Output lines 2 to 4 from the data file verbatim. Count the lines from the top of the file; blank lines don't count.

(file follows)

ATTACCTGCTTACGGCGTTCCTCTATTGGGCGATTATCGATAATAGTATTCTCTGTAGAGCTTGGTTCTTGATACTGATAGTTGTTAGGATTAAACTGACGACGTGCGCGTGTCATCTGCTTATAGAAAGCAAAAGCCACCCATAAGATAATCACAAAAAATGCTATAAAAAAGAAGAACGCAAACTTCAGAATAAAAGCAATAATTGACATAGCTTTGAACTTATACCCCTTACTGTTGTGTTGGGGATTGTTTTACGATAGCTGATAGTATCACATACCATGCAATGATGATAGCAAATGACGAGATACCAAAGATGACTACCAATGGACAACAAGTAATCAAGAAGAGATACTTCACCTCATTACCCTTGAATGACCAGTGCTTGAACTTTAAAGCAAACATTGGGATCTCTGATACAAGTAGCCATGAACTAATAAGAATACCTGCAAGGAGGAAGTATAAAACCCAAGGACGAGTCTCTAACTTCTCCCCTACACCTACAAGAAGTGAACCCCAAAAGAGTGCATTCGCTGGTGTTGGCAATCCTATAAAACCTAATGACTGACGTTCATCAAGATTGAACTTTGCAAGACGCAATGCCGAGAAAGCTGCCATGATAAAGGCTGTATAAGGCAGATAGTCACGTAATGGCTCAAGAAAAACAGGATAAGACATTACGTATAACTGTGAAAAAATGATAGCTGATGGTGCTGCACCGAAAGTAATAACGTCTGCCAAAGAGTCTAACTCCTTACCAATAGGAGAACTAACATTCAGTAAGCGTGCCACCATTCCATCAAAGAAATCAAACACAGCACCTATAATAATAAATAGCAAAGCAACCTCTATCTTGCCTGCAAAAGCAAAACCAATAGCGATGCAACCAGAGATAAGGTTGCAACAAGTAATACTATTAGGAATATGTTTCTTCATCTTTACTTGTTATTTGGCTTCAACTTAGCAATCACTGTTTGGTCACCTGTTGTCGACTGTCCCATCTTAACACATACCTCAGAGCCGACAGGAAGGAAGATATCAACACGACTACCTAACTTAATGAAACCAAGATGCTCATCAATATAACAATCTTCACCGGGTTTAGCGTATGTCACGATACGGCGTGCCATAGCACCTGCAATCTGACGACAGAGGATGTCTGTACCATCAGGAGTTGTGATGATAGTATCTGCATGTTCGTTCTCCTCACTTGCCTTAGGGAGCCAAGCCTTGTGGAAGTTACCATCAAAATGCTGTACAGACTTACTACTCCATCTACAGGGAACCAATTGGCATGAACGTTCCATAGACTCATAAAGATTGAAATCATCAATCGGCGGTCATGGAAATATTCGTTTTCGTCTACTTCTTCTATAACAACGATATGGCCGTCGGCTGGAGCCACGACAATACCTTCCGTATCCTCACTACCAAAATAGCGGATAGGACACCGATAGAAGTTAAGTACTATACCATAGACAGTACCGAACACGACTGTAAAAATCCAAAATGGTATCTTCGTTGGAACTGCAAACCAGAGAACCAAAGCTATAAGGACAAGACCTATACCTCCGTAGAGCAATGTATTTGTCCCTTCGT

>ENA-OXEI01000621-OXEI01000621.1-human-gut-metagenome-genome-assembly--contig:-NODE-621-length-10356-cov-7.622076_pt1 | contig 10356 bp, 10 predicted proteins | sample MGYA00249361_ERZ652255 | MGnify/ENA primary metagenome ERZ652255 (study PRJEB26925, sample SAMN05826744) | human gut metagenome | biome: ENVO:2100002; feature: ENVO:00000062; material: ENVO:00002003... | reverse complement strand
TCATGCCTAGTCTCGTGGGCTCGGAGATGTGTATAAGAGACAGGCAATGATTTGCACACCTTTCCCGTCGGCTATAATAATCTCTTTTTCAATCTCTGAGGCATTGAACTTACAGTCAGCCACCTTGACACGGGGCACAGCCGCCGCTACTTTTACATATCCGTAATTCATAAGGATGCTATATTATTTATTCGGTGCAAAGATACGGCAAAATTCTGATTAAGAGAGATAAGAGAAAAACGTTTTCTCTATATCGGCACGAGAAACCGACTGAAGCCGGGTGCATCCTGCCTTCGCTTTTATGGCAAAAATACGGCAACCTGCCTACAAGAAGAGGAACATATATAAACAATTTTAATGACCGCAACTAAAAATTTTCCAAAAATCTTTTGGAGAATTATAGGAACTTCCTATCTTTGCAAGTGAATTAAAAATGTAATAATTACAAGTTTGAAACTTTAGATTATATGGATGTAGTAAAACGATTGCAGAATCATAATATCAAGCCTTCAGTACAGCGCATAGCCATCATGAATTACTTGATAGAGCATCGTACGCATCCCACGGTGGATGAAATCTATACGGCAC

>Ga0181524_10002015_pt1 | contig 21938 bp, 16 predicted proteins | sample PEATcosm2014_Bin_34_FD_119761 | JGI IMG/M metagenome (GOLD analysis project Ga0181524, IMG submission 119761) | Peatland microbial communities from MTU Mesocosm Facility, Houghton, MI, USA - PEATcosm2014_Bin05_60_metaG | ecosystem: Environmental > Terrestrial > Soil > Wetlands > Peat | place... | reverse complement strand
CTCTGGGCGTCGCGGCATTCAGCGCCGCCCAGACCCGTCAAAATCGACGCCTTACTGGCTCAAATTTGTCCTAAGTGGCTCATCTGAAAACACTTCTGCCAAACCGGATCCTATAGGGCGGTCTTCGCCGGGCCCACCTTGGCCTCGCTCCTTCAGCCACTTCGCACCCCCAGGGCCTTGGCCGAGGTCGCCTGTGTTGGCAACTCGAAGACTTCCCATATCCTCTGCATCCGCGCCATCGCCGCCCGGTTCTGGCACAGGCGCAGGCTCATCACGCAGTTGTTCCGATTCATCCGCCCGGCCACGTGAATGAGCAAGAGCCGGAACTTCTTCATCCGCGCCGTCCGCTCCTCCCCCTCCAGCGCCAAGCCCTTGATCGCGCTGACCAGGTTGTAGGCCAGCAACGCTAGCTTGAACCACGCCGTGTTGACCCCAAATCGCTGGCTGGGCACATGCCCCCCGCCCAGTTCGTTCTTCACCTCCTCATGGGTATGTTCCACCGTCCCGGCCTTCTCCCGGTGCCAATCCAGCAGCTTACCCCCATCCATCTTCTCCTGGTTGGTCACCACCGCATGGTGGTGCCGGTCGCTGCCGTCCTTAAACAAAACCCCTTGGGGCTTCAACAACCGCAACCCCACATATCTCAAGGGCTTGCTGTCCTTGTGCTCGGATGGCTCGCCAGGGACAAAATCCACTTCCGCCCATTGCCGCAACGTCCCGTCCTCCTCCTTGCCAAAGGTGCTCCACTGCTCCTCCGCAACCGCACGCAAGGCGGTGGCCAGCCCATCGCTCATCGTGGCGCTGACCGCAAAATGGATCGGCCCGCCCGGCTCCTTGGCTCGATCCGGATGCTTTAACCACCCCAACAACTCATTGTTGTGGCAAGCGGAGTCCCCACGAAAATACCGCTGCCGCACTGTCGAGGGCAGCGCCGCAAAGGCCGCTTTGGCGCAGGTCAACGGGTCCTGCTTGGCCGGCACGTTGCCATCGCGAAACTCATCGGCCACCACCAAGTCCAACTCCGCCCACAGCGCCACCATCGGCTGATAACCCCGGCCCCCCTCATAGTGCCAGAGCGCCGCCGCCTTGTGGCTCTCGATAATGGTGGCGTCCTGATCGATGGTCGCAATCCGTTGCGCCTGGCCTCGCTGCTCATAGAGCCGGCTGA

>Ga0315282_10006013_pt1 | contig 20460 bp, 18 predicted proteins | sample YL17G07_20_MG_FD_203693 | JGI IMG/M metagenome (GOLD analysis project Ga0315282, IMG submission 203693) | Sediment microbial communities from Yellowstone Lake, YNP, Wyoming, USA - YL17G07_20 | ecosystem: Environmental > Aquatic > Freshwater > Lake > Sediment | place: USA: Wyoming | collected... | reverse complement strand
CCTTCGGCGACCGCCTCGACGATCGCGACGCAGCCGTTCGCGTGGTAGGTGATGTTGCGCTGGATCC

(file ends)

>ENA-OXEI01000621-OXEI01000621.1-human-gut-metagenome-genome-assembly--contig:-NODE-621-length-10356-cov-7.622076_pt1 | contig 10356 bp, 10 predicted proteins | sample MGYA00249361_ERZ652255 | MGnify/ENA primary metagenome ERZ652255 (study PRJEB26925, sample SAMN05826744) | human gut metagenome | biome: ENVO:2100002; feature: ENVO:00000062; material: ENVO:00002003... | reverse complement strand
TCATGCCTAGTCTCGTGGGCTCGGAGATGTGTATAAGAGACAGGCAATGATTTGCACACCTTTCCCGTCGGCTATAATAATCTCTTTTTCAATCTCTGAGGCATTGAACTTACAGTCAGCCACCTTGACACGGGGCACAGCCGCCGCTACTTTTACATATCCGTAATTCATAAGGATGCTATATTATTTATTCGGTGCAAAGATACGGCAAAATTCTGATTAAGAGAGATAAGAGAAAAACGTTTTCTCTATATCGGCACGAGAAACCGACTGAAGCCGGGTGCATCCTGCCTTCGCTTTTATGGCAAAAATACGGCAACCTGCCTACAAGAAGAGGAACATATATAAACAATTTTAATGACCGCAACTAAAAATTTTCCAAAAATCTTTTGGAGAATTATAGGAACTTCCTATCTTTGCAAGTGAATTAAAAATGTAATAATTACAAGTTTGAAACTTTAGATTATATGGATGTAGTAAAACGATTGCAGAATCATAATATCAAGCCTTCAGTACAGCGCATAGCCATCATGAATTACTTGATAGAGCATCGTACGCATCCCACGGTGGATGAAATCTATACGGCAC

>Ga0181524_10002015_pt1 | contig 21938 bp, 16 predicted proteins | sample PEATcosm2014_Bin_34_FD_119761 | JGI IMG/M metagenome (GOLD analysis project Ga0181524, IMG submission 119761) | Peatland microbial communities from MTU Mesocosm Facility, Houghton, MI, USA - PEATcosm2014_Bin05_60_metaG | ecosystem: Environmental > Terrestrial > Soil > Wetlands > Peat | place... | reverse complement strand